Parables are short stories intended to illustrate general principles or moral truths. Although the term is generally used in a biblical context, it occurred to me that a recent, extremely annoying, definitely not apocryphal experience I had with a plumber might be a parable for our time.
I won’t use the name of the company, not because it deserves such consideration, but because the problem it represents is anything but unique.
We had used this plumbing company without incident previously, and its name was well-known, so when our 16-year old toilet needed a new flush valve, my husband called them. The young woman who answered the phone was intent upon enrolling us in a yearly “maintenance contract,” and kept him on the phone for a considerable time selling him on its benefits. She finally scheduled the repair during a 4 hour window on the following day. He rescheduled some errands (I was at work) and waited, but the plumber never showed.
When he called to inquire what had happened, he got another young woman on the phone, who checked to see what had happened. It appeared that person he’d spoken with previously had been so focused on trying to sell him the yearly contract that she’d neglected to schedule the plumber. Young woman number two apologized, during what also became an unnecessarily lengthy conversation.
In order to expedite the repair, my husband gave her the make of the toilet (Kohler–a pretty standard brand) and the part number of the flush valve we needed. She had clearly never heard of Kohler–she asked whether that was a brand and could he spell it, which was disconcerting coming from someone who worked at a plumbing company. She did repeat the part number twice, to be sure she’d heard accurately.
This time, the plumber did show up (the following day), but without the part. According to him, she hadn’t passed on the information. He said he’d have to locate the part and come back, but that we really should consider buying a new toilet.
This was a Friday. The plumber left (without selling us a new toilet) saying he would secure the proper part and be back Monday. He did return on Monday, as promised, but with the wrong part. He left again, promising to find the right one and to call when he did.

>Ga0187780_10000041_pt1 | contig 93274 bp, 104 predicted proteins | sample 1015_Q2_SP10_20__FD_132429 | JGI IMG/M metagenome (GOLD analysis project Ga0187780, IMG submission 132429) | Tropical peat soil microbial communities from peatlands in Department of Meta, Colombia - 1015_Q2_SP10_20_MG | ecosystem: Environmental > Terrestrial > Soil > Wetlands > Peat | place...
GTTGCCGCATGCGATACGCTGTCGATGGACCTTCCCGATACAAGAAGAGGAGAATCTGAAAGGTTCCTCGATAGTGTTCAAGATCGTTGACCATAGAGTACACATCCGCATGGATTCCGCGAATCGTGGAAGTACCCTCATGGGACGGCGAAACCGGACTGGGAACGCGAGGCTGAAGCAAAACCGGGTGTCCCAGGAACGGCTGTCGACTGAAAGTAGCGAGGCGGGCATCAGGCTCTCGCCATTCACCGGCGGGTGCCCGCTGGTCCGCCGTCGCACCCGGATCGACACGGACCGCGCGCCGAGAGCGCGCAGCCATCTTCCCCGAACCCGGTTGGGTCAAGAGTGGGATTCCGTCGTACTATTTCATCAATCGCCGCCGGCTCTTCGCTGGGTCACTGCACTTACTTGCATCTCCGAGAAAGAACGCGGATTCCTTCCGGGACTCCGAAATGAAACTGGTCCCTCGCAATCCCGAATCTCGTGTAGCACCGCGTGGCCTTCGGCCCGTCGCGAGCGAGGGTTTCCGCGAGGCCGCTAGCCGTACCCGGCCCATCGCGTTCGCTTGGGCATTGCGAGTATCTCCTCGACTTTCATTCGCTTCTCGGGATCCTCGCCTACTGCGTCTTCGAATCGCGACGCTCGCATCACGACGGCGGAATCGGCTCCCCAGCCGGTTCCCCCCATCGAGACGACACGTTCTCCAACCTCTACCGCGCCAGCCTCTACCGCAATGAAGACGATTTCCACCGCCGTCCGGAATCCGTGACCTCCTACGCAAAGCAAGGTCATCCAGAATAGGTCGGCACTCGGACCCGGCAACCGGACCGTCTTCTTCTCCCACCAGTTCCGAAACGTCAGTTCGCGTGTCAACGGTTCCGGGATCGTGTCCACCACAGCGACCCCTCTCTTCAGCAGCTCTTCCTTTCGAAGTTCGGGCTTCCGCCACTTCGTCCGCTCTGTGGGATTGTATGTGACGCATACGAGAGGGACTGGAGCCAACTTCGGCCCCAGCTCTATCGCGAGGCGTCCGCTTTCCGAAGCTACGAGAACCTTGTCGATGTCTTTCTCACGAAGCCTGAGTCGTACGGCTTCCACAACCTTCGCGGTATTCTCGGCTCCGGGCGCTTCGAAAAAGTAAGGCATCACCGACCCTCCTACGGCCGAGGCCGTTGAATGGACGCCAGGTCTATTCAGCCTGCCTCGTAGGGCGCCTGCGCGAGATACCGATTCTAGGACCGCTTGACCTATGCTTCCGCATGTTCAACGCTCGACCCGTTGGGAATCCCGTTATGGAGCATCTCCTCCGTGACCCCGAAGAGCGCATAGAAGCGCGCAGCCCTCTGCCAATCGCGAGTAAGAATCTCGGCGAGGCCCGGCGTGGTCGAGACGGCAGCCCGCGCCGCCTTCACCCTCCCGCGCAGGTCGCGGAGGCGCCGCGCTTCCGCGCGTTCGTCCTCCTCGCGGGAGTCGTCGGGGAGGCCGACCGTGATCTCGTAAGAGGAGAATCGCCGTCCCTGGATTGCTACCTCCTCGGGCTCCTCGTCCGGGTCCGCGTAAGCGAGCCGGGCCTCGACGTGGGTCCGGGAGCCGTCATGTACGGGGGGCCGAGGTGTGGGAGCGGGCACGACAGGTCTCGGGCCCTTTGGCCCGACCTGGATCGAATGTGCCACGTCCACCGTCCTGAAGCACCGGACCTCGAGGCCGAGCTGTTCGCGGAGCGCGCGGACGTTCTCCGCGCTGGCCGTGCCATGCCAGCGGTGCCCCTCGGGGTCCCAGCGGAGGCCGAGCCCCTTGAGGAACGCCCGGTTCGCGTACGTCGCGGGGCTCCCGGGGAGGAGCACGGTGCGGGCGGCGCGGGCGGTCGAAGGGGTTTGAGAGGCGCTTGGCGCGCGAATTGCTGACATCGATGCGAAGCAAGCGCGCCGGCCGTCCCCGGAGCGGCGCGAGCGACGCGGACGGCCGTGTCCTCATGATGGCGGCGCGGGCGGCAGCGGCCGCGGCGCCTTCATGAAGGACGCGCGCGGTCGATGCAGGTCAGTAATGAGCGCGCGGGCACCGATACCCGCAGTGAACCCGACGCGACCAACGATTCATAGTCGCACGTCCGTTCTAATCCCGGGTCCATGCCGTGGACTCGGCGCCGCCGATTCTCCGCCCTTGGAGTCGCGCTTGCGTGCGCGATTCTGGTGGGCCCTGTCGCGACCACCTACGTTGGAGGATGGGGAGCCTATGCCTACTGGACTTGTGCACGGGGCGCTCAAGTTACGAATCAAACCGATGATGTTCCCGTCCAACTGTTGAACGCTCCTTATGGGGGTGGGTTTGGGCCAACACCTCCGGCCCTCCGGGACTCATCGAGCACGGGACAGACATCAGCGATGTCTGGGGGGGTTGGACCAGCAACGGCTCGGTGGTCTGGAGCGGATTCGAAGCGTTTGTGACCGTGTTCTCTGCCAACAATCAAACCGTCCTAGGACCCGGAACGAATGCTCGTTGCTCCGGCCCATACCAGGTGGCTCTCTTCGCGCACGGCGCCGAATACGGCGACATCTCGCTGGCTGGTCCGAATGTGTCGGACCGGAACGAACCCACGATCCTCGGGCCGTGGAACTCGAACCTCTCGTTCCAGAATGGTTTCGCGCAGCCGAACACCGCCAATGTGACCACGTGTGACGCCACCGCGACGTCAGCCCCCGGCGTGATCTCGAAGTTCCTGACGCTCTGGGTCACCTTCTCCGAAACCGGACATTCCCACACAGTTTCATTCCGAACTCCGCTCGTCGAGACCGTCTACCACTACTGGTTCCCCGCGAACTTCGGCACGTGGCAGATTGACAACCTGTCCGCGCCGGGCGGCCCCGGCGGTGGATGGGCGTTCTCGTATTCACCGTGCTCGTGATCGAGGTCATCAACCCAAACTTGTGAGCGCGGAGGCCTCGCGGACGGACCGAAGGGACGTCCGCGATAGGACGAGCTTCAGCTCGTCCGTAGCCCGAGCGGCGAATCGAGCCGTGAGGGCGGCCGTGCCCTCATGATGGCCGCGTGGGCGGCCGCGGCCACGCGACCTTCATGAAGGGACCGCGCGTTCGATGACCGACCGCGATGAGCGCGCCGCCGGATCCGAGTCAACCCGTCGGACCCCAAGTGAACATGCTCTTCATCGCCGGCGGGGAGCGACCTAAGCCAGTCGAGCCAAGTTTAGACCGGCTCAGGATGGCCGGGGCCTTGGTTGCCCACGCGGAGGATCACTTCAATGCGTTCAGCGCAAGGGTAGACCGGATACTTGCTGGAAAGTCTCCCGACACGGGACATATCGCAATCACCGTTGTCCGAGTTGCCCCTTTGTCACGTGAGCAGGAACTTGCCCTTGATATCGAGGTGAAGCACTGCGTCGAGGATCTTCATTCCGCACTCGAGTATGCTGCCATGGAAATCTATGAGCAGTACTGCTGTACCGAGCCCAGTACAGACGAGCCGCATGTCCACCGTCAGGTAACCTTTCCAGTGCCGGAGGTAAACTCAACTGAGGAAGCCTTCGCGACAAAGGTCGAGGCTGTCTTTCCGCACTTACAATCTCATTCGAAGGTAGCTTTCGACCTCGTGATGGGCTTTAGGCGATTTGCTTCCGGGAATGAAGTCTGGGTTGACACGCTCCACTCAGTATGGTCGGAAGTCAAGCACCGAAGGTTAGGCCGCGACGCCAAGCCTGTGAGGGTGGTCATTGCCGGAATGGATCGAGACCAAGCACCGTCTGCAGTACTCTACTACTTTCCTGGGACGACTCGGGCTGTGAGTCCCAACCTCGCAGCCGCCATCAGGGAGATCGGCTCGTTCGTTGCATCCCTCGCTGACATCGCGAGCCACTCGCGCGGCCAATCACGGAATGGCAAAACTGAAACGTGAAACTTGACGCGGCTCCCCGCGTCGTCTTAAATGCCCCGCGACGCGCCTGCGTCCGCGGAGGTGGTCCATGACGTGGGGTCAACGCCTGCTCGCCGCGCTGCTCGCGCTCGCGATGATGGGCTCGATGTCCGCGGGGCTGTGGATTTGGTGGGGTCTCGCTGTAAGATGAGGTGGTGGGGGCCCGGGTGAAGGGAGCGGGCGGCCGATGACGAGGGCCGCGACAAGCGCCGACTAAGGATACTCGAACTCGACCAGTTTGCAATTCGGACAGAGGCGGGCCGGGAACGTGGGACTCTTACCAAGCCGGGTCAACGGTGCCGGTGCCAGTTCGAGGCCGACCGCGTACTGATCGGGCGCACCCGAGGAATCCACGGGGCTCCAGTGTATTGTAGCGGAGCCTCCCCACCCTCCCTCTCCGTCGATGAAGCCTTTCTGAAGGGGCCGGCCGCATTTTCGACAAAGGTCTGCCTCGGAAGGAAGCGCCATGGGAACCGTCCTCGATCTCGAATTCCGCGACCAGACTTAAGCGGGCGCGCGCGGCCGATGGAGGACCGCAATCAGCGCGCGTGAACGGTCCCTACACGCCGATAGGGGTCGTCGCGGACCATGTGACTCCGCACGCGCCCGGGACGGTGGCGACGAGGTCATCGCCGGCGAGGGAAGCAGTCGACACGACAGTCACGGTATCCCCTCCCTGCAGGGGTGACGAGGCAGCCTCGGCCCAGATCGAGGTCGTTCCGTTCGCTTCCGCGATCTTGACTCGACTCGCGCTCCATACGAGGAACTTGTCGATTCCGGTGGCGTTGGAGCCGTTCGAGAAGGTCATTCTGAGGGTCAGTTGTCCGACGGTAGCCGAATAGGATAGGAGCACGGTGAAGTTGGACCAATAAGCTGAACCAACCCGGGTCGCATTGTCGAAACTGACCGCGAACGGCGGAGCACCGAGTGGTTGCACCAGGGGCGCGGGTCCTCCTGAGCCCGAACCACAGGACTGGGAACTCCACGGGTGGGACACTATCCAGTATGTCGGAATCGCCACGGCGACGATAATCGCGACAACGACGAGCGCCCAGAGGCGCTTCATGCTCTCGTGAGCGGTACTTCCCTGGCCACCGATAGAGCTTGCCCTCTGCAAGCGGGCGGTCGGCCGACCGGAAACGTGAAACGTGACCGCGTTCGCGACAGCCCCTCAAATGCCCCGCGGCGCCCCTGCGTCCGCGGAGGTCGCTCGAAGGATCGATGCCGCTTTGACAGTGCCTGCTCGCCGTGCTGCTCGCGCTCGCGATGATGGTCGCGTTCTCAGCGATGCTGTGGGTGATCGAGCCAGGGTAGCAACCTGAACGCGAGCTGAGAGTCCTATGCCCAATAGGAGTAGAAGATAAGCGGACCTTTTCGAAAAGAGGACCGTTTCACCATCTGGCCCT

At that point, I called our daughter who had mentioned that she had a plumber she liked. When I called that company, the phone was answered by a knowledgable person who immediately dispatched a plumber, and texted me to let me know he was on the way. (They even included a photo of the man they sent, so I’d know it was him.) That plumber was at my home within an hour of my call, and proceeded to install the new flush valve–properly and without trying to sell us a new toilet.
Guess which company I will use in the future?
Why do I say this mundane story is a parable?
The first company markets itself constantly. It runs lots of television spots and internet ads, and periodically mass mails “special offers.” It’s pretty obvious that the owners place more importance on image than on competence.
We live in an age that promotes celebrity over substance. We prefer pundits who tell us what we want to hear to “elitists” who actually know what they are talking about–politicians who give us slick sales patters over less-assured candidates who recognize the complexities of issues. But name-recognition and celebrity will only take you so far. At some point, you have to be able to do the job.
The Trump Administration has a lot in common with that first plumbing company we called.